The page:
Bor Sniper Rifle – The Polish Thunder
Polish arms industry has developed some interesting models during the last decade. This Sniper rifle, made by the Polish corporation “Bumar”, or rather, its subsidiary, Tarnów Mechanical Works.
Like any country in the Warsaw Block during mid-90s, Poland used the semiautomatic Dragunov as its mainstay sniper rifle. After joining NATO and getting involved in international missions, Polish military needed a different kind of accurate sniper rifle, compatible with the NATO standards. AleksanderLeżucha was the chief designer of this weapon. He decided to eschew the standard method of adapting existing models. Instead he started designing top-tier sniper rifle practically from scratch. He had his own vision, but he adapted to the needs of real marksmen. According to Leżucha, suggestions from Polish special forces unit GROM (Thunder) were invaluable. They had opportunities to test weapon performance in their many tours as a part of international armed forces, from hot sands of Iraqi desert to snowy mountains in Afghanistan. This new model was shown to be one of the most accurate sniper rifles in the world. During the 2000-2004 period, a sniper rifle Wilk (Wolf) was tested, it used 12.7×99 Browning rounds. In 2005, it entered use in the armed forces with primary purpose of destroying detected and potential IEDs. During its first run, 100 rifles, equipped with Schmidt & Bender 3-12×56 PMII optics, were delivered. These rifles were designated Tor (after the element Thorium). It was quickly shown that this model also excelled at counter-sniping role at long and medium distances.
In 2008, the army received its first Bor Rifles which used 7.62×51 NATO rounds. In the same year, a model using .338 Lapua Magnum was revealed. Both of these rifles are bullpup-configuration bolt-action and magazine-fed. The trigger and the grip are placed in front of the magazine and the action. This significantly reduces weapon length as there is no “wasted” space in the buttstock.
The Bor Rifle looks very impressive, its yellow-brown hull is made from eloxated aluminum alloy. Without optics and ammunition, it rifle weighs 6.1 and 6.5 kg (for 7.62 NATO and .338 LM versions respectively). This includes sturdy and well-made bipod fitted to the fore end of the rifle. It also has a folding monopod behind the magazine which can be used to support the rife in firing position for an extended period of time. The buttstock is fully adjustable in all directions and cheek riser is comfortable. The buttstock can be removed with just one lever so the bolt can be removed and the rifle can be disassembled for cleaning purposes very quickly. The finish is excellent, the bolt moves quickly and silently in a 60° arc. Magazine hold 10 bullets and can be easily replaced even when lying down. The trigger mechanism is also fully adjustable, as it was taken from a competition rifle.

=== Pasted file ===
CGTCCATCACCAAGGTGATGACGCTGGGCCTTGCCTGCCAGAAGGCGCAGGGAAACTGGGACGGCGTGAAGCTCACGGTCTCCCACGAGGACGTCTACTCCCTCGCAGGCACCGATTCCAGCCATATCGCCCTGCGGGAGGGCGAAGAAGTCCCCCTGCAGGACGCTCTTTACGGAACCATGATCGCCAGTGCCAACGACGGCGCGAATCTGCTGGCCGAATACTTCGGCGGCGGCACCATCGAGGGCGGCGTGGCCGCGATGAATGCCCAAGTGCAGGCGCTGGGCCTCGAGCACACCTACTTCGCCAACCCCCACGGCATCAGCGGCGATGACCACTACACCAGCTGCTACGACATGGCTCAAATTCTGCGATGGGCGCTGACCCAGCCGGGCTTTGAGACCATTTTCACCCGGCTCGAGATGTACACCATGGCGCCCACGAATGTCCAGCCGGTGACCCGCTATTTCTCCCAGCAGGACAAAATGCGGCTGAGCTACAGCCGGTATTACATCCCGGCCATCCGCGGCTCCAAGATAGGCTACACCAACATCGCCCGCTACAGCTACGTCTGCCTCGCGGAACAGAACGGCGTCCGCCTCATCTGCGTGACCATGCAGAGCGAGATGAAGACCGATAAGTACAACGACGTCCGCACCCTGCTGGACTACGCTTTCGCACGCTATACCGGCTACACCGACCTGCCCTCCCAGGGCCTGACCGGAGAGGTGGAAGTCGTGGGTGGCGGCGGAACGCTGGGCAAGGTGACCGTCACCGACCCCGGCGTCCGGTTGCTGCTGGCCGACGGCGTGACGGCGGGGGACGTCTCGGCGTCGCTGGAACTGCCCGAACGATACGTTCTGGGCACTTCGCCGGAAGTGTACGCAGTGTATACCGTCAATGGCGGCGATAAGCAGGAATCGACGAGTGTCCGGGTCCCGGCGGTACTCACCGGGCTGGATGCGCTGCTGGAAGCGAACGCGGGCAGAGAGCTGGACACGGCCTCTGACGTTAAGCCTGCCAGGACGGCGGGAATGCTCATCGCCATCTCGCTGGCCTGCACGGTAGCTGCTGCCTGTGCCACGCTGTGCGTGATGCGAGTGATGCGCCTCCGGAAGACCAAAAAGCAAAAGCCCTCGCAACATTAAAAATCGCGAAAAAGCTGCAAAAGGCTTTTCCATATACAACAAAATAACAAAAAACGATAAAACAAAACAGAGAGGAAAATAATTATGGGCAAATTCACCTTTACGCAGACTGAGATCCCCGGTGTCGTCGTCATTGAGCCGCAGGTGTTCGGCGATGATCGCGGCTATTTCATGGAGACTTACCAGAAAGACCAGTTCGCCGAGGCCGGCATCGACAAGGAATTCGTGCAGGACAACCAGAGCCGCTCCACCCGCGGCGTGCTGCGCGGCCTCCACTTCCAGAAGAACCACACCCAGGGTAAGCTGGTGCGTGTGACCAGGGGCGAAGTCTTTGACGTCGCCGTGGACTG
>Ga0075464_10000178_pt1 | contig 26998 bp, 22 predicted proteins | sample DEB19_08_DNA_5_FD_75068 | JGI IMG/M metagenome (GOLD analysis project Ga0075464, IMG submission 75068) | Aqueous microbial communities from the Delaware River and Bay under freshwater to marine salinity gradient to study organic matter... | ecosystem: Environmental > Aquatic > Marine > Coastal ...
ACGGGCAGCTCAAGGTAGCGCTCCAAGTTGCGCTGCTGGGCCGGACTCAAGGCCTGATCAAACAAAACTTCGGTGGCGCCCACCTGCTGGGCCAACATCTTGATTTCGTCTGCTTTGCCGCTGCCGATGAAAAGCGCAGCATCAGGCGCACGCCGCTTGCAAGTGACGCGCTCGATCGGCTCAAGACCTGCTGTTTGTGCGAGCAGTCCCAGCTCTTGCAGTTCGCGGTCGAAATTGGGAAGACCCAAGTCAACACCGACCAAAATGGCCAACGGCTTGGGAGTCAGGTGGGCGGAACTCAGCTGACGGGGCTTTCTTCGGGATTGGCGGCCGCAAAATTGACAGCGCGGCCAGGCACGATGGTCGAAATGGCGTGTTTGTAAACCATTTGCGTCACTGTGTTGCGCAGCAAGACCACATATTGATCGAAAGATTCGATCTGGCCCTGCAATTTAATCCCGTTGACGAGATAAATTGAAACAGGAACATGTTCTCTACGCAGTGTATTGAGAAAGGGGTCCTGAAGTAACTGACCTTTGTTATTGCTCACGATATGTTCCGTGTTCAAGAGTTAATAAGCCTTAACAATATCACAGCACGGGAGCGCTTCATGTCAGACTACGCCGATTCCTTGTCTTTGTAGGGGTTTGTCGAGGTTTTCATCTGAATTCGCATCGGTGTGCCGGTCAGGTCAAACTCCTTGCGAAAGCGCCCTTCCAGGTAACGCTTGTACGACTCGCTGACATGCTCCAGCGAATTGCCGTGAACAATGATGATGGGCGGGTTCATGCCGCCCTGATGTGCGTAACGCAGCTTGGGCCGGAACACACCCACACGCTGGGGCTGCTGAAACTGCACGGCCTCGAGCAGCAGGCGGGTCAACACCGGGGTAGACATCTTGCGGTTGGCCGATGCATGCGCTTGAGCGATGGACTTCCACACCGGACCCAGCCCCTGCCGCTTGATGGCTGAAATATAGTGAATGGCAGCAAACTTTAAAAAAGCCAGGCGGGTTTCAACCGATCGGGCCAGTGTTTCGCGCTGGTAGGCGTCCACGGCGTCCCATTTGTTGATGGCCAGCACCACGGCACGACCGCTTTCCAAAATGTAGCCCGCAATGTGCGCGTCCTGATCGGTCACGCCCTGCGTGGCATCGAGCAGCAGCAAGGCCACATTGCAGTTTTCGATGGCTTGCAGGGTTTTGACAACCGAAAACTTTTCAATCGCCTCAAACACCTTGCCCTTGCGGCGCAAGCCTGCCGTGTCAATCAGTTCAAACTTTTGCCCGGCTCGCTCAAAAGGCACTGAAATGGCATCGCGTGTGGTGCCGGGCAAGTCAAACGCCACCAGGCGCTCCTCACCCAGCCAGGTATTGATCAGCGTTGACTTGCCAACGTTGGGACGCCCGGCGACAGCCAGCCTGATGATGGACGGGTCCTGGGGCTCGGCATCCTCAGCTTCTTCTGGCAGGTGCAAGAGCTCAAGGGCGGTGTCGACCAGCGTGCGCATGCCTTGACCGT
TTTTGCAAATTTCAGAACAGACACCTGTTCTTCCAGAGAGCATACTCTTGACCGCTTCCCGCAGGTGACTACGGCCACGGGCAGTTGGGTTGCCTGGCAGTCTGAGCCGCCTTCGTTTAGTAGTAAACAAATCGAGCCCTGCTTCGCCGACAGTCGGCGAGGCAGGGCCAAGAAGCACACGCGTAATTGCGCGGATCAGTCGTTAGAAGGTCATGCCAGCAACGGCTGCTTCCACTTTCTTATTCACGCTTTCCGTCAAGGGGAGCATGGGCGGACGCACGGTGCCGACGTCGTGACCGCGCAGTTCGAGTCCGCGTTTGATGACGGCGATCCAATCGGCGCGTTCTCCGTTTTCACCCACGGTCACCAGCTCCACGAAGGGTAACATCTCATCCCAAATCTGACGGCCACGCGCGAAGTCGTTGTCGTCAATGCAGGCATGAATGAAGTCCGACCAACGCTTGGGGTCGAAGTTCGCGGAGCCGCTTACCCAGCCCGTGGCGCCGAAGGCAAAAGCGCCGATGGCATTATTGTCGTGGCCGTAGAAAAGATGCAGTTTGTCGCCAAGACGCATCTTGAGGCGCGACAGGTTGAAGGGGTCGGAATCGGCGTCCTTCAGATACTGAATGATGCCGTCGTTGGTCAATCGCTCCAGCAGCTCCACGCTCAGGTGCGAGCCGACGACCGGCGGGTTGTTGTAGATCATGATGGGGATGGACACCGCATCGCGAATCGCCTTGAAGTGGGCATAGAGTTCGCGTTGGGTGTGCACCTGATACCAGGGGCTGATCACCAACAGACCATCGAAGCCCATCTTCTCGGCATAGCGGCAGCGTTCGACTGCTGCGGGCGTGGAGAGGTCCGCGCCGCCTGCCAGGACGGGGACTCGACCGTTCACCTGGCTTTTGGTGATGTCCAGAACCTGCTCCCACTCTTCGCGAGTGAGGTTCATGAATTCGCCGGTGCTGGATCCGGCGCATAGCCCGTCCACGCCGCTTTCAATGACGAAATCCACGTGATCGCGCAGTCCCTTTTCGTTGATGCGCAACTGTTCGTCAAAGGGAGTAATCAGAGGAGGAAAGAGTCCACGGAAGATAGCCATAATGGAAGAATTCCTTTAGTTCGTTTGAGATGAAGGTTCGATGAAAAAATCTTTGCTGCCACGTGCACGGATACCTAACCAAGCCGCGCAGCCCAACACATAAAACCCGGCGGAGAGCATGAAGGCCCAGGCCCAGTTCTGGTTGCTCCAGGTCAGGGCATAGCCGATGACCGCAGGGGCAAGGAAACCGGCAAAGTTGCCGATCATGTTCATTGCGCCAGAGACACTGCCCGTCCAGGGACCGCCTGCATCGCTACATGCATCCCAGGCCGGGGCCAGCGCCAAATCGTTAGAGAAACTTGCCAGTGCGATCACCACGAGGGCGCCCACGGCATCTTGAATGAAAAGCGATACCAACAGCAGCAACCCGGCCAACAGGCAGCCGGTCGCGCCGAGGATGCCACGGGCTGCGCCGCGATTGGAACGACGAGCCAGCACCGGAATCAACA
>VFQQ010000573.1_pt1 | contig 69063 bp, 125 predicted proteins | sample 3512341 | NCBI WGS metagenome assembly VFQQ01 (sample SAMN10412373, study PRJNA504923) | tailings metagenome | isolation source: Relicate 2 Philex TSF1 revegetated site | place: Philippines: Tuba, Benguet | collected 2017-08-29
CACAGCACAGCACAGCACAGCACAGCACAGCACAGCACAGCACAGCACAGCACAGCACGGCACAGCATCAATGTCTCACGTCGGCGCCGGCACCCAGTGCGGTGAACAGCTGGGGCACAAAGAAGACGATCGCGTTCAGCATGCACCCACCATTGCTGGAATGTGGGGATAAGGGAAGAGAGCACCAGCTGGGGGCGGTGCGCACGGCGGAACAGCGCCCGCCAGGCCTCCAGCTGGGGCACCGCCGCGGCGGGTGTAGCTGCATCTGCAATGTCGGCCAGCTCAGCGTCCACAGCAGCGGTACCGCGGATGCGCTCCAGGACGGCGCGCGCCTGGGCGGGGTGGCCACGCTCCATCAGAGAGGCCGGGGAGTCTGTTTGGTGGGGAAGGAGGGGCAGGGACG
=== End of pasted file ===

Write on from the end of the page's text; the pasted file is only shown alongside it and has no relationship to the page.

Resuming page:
Barrels themselves have been taken from the “Lothar Walter” company’s match series. The precision of workmanship and its quality are beyond doubt. They have six grooves with an unusually large twist rate of 305 mm (1:12) for both calibers. Accuracy at ranges beyond 700m requires maximum of 254mm (1:10) while the requirements for the .338 LM are even more stringent. Barrel diameter gently narrows towards the muzzle, while the outer side has six relatively shallow crenellations, that can’t really make the barrel much lighter or increase its surface to make cooling more efficient; they’re mainly there for stylistic reasons. The muzzle is threaded and allows installation of a silencer or three-chambered gas break. The gas break should be able to reduce recoil with .338 LM rounds by 42%.
Bor Model has two available barrel lengths. 560 and 660 mm, meaning the total rifle length varies from 938 to 1,038 mm. That means this sniper rifle is comparable or even shorter than standard assault rifle. Increase in barrel length led to somewhat higher initial velocity of the standard sniper ammo in .62×51 caliber (880 m/s), increasing the effective rage to just over 900m. The manufacturer guarantees accuracy in the 0.5 MOA. According to some factory marksmen, shot groups at 100 m have 20 mm diameter, an excellent result. Picatinny rail allows for mounting of optical sights at the top of the hull. Leupold 4.5-15×50 ER (from the Mark 4 series) is the standard army solution for this rifle, while the police and special units make use of Schmidt & Bender, especially with the .338 LM variant.
The 7.62 NATO model can use an optoelectronic day-night arming sights Bazalt model CKW. It has a variable magnification with field of vision ranging from 2 to 9 degrees during both night and day. Also it has a temperature range from -40 to +50 °C. It has low power requirements and is waterproof. This device still has some technical problems that affect its reliability, so it’s not part of the standard kit yet.
British Seal of Approval
Bor sniper rifle may not be the lightest in its class, but thanks to its bullpup design, the weight distribution and balance allow it to be easily aimed from the standing position. The weapon functions smoothly and is very robust which gives it good mechanical resistance. Its specified firing speed is up to 15 rounds per minute, an impressive score for a repeating sniper rifle. Allegedly, the British soldiers in Afghanistan, have rated this rifle as better than their own model Accuracy International. Even its list price of 4,800 USD (3,500 € in Europe) doesn’t seem too high for a sniper rifle with these characteristics. The difficulty however, is that it is almost impossible to buy it. The production is very slow, because some final phase procedures are done manually. The Polish army is scheduled to receive their next batch soon, they won’t be disappointed.
Images taken from www.wikipedia.org, www.zmt.tarnow.pl